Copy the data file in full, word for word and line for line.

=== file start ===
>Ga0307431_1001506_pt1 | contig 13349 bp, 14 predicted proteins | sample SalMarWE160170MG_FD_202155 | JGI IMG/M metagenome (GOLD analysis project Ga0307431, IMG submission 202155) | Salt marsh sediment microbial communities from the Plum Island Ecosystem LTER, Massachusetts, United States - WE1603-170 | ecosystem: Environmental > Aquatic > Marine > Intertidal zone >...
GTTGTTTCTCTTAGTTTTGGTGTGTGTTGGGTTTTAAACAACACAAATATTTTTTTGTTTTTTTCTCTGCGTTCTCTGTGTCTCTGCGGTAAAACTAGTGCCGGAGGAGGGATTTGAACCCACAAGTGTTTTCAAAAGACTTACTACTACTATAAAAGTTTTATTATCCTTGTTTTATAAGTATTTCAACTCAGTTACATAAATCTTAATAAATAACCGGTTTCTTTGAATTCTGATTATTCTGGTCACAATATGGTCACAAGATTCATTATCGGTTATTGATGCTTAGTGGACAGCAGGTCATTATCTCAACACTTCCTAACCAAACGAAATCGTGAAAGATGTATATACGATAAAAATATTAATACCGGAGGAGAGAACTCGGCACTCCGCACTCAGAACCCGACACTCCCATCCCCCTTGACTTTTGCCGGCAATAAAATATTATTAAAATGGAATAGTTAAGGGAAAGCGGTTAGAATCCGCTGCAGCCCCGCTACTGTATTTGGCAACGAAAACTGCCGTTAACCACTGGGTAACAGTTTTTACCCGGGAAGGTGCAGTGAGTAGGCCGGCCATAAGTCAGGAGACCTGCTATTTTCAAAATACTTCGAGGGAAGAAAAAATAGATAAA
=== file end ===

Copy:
>Ga0307431_1001506_pt1 | contig 13349 bp, 14 predicted proteins | sample SalMarWE160170MG_FD_202155 | JGI IMG/M metagenome (GOLD analysis project Ga0307431, IMG submission 202155) | Salt marsh sediment microbial communities from the Plum Island Ecosystem LTER, Massachusetts, United States - WE1603-170 | ecosystem: Environmental > Aquatic > Marine > Intertidal zone >...
GTTGTTTCTCTTAGTTTTGGTGTGTGTTGGGTTTTAAACAACACAAATATTTTTTTGTTTTTTTCTCTGCGTTCTCTGTGTCTCTGCGGTAAAACTAGTGCCGGAGGAGGGATTTGAACCCACAAGTGTTTTCAAAAGACTTACTACTACTATAAAAGTTTTATTATCCTTGTTTTATAAGTATTTCAACTCAGTTACATAAATCTTAATAAATAACCGGTTTCTTTGAATTCTGATTATTCTGGTCACAATATGGTCACAAGATTCATTATCGGTTATTGATGCTTAGTGGACAGCAGGTCATTATCTCAACACTTCCTAACCAAACGAAATCGTGAAAGATGTATATACGATAAAAATATTAATACCGGAGGAGAGAACTCGGCACTCCGCACTCAGAACCCGACACTCCCATCCCCCTTGACTTTTGCCGGCAATAAAATATTATTAAAATGGAATAGTTAAGGGAAAGCGGTTAGAATCCGCTGCAGCCCCGCTACTGTATTTGGCAACGAAAACTGCCGTTAACCACTGGGTAACAGTTTTTACCCGGGAAGGTGCAGTGAGTAGGCCGGCCATAAGTCAGGAGACCTGCTATTTTCAAAATACTTCGAGGGAAGAAAAAATAGATAAA